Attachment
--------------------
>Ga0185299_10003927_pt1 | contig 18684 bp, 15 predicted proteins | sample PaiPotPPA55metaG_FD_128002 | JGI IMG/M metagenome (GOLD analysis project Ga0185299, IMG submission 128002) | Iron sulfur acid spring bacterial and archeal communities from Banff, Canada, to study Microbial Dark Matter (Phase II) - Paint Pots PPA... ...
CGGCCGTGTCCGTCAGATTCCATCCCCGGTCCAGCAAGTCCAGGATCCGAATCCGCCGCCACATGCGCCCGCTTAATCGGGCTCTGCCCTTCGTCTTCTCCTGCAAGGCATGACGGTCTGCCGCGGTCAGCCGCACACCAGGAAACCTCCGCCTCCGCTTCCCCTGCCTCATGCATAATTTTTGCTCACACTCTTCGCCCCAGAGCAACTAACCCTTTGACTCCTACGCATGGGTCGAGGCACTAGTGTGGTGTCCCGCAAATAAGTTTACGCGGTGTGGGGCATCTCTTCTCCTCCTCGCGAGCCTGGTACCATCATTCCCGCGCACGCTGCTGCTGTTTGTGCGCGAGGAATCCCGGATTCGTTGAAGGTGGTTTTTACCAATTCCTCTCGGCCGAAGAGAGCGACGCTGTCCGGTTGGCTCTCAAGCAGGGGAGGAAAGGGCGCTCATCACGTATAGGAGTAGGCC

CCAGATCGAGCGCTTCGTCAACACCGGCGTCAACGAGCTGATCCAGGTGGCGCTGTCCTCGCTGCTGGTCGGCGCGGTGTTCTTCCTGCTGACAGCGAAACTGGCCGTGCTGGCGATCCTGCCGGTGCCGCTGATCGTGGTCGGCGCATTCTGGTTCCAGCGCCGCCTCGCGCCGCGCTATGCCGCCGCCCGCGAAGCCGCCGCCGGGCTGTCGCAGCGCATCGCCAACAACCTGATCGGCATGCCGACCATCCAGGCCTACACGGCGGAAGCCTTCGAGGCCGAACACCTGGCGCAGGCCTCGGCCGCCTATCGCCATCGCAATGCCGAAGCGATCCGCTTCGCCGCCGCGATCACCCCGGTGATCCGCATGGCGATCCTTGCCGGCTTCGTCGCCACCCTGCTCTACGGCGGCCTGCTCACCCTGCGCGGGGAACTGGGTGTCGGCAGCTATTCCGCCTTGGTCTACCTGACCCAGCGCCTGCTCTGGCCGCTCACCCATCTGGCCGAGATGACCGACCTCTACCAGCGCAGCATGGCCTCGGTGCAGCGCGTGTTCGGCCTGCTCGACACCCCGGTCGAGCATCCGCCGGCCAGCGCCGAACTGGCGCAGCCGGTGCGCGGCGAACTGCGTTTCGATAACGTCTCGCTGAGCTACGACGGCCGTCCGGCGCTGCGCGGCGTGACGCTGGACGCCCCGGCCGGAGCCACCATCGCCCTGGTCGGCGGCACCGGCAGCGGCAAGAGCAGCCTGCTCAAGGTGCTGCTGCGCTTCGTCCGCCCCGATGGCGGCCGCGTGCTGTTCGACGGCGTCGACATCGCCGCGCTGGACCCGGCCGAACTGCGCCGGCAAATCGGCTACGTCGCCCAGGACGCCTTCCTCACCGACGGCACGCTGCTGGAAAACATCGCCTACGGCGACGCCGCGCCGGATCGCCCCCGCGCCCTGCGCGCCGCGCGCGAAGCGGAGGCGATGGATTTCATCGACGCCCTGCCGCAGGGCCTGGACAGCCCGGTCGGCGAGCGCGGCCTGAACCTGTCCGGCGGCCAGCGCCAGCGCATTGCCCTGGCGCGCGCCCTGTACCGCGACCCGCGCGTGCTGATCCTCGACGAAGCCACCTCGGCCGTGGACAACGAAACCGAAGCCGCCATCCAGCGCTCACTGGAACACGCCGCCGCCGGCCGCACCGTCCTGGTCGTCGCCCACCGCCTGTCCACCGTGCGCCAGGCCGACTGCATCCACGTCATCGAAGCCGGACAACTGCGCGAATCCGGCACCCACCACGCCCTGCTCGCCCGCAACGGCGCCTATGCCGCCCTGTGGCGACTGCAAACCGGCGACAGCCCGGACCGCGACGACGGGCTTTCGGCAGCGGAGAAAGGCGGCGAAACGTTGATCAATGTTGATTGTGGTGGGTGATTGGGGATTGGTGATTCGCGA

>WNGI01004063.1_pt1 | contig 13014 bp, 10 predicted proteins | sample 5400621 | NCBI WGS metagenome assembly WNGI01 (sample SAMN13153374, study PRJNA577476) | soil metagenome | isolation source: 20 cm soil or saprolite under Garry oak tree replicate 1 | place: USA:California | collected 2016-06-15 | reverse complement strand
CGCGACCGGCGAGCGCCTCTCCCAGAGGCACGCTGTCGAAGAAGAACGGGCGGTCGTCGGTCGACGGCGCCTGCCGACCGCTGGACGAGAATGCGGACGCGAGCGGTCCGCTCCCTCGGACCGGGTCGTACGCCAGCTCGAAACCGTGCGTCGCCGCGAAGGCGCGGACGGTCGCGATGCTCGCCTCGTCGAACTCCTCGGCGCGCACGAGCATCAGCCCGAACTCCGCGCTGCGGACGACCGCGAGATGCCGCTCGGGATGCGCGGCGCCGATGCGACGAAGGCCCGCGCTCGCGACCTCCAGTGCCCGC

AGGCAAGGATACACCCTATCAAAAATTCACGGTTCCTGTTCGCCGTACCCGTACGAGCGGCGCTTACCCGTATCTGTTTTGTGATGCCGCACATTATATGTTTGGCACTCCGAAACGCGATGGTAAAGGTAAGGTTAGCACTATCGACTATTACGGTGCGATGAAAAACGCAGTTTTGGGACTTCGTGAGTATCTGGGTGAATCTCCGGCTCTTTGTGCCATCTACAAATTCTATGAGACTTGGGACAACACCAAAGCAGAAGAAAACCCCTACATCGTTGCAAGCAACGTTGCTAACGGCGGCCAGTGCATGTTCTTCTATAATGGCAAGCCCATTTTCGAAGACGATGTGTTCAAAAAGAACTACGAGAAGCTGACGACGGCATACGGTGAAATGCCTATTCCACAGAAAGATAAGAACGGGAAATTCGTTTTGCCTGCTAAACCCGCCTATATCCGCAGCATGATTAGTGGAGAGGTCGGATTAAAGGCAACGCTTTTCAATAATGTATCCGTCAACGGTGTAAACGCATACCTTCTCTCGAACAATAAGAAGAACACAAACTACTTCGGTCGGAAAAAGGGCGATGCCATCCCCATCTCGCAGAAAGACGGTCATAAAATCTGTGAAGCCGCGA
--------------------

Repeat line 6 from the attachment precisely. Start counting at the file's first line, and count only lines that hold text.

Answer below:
AGGCAAGGATACACCCTATCAAAAATTCACGGTTCCTGTTCGCCGTACCCGTACGAGCGGCGCTTACCCGTATCTGTTTTGTGATGCCGCACATTATATGTTTGGCACTCCGAAACGCGATGGTAAAGGTAAGGTTAGCACTATCGACTATTACGGTGCGATGAAAAACGCAGTTTTGGGACTTCGTGAGTATCTGGGTGAATCTCCGGCTCTTTGTGCCATCTACAAATTCTATGAGACTTGGGACAACACCAAAGCAGAAGAAAACCCCTACATCGTTGCAAGCAACGTTGCTAACGGCGGCCAGTGCATGTTCTTCTATAATGGCAAGCCCATTTTCGAAGACGATGTGTTCAAAAAGAACTACGAGAAGCTGACGACGGCATACGGTGAAATGCCTATTCCACAGAAAGATAAGAACGGGAAATTCGTTTTGCCTGCTAAACCCGCCTATATCCGCAGCATGATTAGTGGAGAGGTCGGATTAAAGGCAACGCTTTTCAATAATGTATCCGTCAACGGTGTAAACGCATACCTTCTCTCGAACAATAAGAAGAACACAAACTACTTCGGTCGGAAAAAGGGCGATGCCATCCCCATCTCGCAGAAAGACGGTCATAAAATCTGTGAAGCCGCGA